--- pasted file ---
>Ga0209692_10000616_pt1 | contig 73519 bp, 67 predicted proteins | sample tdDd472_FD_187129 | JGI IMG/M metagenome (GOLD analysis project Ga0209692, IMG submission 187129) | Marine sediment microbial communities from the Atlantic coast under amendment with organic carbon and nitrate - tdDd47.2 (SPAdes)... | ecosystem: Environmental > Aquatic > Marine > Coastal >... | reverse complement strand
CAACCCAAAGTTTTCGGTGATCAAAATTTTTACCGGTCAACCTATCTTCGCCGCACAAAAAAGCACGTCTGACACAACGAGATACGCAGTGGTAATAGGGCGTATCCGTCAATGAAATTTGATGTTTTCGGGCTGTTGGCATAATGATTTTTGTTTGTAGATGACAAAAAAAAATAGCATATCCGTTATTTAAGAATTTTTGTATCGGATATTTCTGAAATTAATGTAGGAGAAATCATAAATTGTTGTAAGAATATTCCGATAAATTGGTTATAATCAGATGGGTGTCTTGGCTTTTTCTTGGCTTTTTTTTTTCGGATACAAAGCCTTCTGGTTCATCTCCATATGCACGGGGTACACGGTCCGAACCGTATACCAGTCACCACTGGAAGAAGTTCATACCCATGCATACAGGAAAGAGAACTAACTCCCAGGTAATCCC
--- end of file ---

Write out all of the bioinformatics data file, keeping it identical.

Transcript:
>Ga0209692_10000616_pt1 | contig 73519 bp, 67 predicted proteins | sample tdDd472_FD_187129 | JGI IMG/M metagenome (GOLD analysis project Ga0209692, IMG submission 187129) | Marine sediment microbial communities from the Atlantic coast under amendment with organic carbon and nitrate - tdDd47.2 (SPAdes)... | ecosystem: Environmental > Aquatic > Marine > Coastal >... | reverse complement strand
CAACCCAAAGTTTTCGGTGATCAAAATTTTTACCGGTCAACCTATCTTCGCCGCACAAAAAAGCACGTCTGACACAACGAGATACGCAGTGGTAATAGGGCGTATCCGTCAATGAAATTTGATGTTTTCGGGCTGTTGGCATAATGATTTTTGTTTGTAGATGACAAAAAAAAATAGCATATCCGTTATTTAAGAATTTTTGTATCGGATATTTCTGAAATTAATGTAGGAGAAATCATAAATTGTTGTAAGAATATTCCGATAAATTGGTTATAATCAGATGGGTGTCTTGGCTTTTTCTTGGCTTTTTTTTTTCGGATACAAAGCCTTCTGGTTCATCTCCATATGCACGGGGTACACGGTCCGAACCGTATACCAGTCACCACTGGAAGAAGTTCATACCCATGCATACAGGAAAGAGAACTAACTCCCAGGTAATCCC